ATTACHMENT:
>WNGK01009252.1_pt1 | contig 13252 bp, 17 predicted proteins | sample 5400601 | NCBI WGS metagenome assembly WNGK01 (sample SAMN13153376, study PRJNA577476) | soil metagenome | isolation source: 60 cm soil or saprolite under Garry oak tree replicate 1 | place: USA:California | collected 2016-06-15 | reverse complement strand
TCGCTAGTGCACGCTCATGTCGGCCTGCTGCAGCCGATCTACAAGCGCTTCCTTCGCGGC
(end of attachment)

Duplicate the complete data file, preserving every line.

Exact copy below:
>WNGK01009252.1_pt1 | contig 13252 bp, 17 predicted proteins | sample 5400601 | NCBI WGS metagenome assembly WNGK01 (sample SAMN13153376, study PRJNA577476) | soil metagenome | isolation source: 60 cm soil or saprolite under Garry oak tree replicate 1 | place: USA:California | collected 2016-06-15 | reverse complement strand
TCGCTAGTGCACGCTCATGTCGGCCTGCTGCAGCCGATCTACAAGCGCTTCCTTCGCGGC